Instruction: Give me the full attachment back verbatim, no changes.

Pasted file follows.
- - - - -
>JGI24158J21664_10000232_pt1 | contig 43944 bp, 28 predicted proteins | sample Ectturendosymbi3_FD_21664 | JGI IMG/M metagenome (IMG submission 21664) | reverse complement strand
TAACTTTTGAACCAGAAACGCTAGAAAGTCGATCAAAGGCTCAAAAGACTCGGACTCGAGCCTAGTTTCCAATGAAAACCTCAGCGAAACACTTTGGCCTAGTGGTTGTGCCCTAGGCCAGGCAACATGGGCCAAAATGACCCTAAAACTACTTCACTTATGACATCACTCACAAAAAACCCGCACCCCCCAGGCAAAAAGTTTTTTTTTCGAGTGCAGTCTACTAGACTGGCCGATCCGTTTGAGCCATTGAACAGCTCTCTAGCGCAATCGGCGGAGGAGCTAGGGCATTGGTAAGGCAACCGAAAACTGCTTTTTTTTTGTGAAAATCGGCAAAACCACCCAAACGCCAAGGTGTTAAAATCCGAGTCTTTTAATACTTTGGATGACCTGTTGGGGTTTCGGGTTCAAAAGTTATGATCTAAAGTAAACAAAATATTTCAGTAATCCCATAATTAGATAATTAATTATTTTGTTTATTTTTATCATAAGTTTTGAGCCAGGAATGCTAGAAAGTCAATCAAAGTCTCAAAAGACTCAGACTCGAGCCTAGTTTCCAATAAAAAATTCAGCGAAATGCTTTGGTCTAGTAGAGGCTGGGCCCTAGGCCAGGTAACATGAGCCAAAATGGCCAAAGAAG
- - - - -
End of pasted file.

>JGI24158J21664_10000232_pt1 | contig 43944 bp, 28 predicted proteins | sample Ectturendosymbi3_FD_21664 | JGI IMG/M metagenome (IMG submission 21664) | reverse complement strand
TAACTTTTGAACCAGAAACGCTAGAAAGTCGATCAAAGGCTCAAAAGACTCGGACTCGAGCCTAGTTTCCAATGAAAACCTCAGCGAAACACTTTGGCCTAGTGGTTGTGCCCTAGGCCAGGCAACATGGGCCAAAATGACCCTAAAACTACTTCACTTATGACATCACTCACAAAAAACCCGCACCCCCCAGGCAAAAAGTTTTTTTTTCGAGTGCAGTCTACTAGACTGGCCGATCCGTTTGAGCCATTGAACAGCTCTCTAGCGCAATCGGCGGAGGAGCTAGGGCATTGGTAAGGCAACCGAAAACTGCTTTTTTTTTGTGAAAATCGGCAAAACCACCCAAACGCCAAGGTGTTAAAATCCGAGTCTTTTAATACTTTGGATGACCTGTTGGGGTTTCGGGTTCAAAAGTTATGATCTAAAGTAAACAAAATATTTCAGTAATCCCATAATTAGATAATTAATTATTTTGTTTATTTTTATCATAAGTTTTGAGCCAGGAATGCTAGAAAGTCAATCAAAGTCTCAAAAGACTCAGACTCGAGCCTAGTTTCCAATAAAAAATTCAGCGAAATGCTTTGGTCTAGTAGAGGCTGGGCCCTAGGCCAGGTAACATGAGCCAAAATGGCCAAAGAAG